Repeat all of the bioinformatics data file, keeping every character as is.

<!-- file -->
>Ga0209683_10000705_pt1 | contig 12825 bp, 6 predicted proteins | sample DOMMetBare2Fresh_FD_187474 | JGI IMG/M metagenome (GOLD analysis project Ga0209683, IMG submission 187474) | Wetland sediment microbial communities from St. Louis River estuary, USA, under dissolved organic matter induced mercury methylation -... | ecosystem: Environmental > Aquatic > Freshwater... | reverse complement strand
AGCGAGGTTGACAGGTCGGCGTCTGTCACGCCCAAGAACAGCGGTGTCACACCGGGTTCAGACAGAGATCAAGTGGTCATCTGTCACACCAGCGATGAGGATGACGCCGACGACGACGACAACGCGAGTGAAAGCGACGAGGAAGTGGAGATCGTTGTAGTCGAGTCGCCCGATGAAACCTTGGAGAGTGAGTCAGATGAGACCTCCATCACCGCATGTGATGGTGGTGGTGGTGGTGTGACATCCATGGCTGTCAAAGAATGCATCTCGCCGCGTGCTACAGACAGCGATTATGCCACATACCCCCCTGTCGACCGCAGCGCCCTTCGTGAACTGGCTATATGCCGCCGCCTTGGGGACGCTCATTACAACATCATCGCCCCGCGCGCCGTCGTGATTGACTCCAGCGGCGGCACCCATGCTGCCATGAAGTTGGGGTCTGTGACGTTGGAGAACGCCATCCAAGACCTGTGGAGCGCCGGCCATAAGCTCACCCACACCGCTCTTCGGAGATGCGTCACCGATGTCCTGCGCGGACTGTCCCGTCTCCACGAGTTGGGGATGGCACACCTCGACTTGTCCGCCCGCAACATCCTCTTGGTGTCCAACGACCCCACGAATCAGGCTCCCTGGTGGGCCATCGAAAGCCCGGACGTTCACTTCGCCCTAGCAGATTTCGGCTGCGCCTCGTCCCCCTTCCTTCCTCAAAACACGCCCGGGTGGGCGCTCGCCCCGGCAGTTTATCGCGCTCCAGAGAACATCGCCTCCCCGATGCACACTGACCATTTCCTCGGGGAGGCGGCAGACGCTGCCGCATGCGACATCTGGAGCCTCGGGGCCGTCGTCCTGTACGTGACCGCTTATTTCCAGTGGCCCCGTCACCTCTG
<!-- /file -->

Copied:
>Ga0209683_10000705_pt1 | contig 12825 bp, 6 predicted proteins | sample DOMMetBare2Fresh_FD_187474 | JGI IMG/M metagenome (GOLD analysis project Ga0209683, IMG submission 187474) | Wetland sediment microbial communities from St. Louis River estuary, USA, under dissolved organic matter induced mercury methylation -... | ecosystem: Environmental > Aquatic > Freshwater... | reverse complement strand
AGCGAGGTTGACAGGTCGGCGTCTGTCACGCCCAAGAACAGCGGTGTCACACCGGGTTCAGACAGAGATCAAGTGGTCATCTGTCACACCAGCGATGAGGATGACGCCGACGACGACGACAACGCGAGTGAAAGCGACGAGGAAGTGGAGATCGTTGTAGTCGAGTCGCCCGATGAAACCTTGGAGAGTGAGTCAGATGAGACCTCCATCACCGCATGTGATGGTGGTGGTGGTGGTGTGACATCCATGGCTGTCAAAGAATGCATCTCGCCGCGTGCTACAGACAGCGATTATGCCACATACCCCCCTGTCGACCGCAGCGCCCTTCGTGAACTGGCTATATGCCGCCGCCTTGGGGACGCTCATTACAACATCATCGCCCCGCGCGCCGTCGTGATTGACTCCAGCGGCGGCACCCATGCTGCCATGAAGTTGGGGTCTGTGACGTTGGAGAACGCCATCCAAGACCTGTGGAGCGCCGGCCATAAGCTCACCCACACCGCTCTTCGGAGATGCGTCACCGATGTCCTGCGCGGACTGTCCCGTCTCCACGAGTTGGGGATGGCACACCTCGACTTGTCCGCCCGCAACATCCTCTTGGTGTCCAACGACCCCACGAATCAGGCTCCCTGGTGGGCCATCGAAAGCCCGGACGTTCACTTCGCCCTAGCAGATTTCGGCTGCGCCTCGTCCCCCTTCCTTCCTCAAAACACGCCCGGGTGGGCGCTCGCCCCGGCAGTTTATCGCGCTCCAGAGAACATCGCCTCCCCGATGCACACTGACCATTTCCTCGGGGAGGCGGCAGACGCTGCCGCATGCGACATCTGGAGCCTCGGGGCCGTCGTCCTGTACGTGACCGCTTATTTCCAGTGGCCCCGTCACCTCTG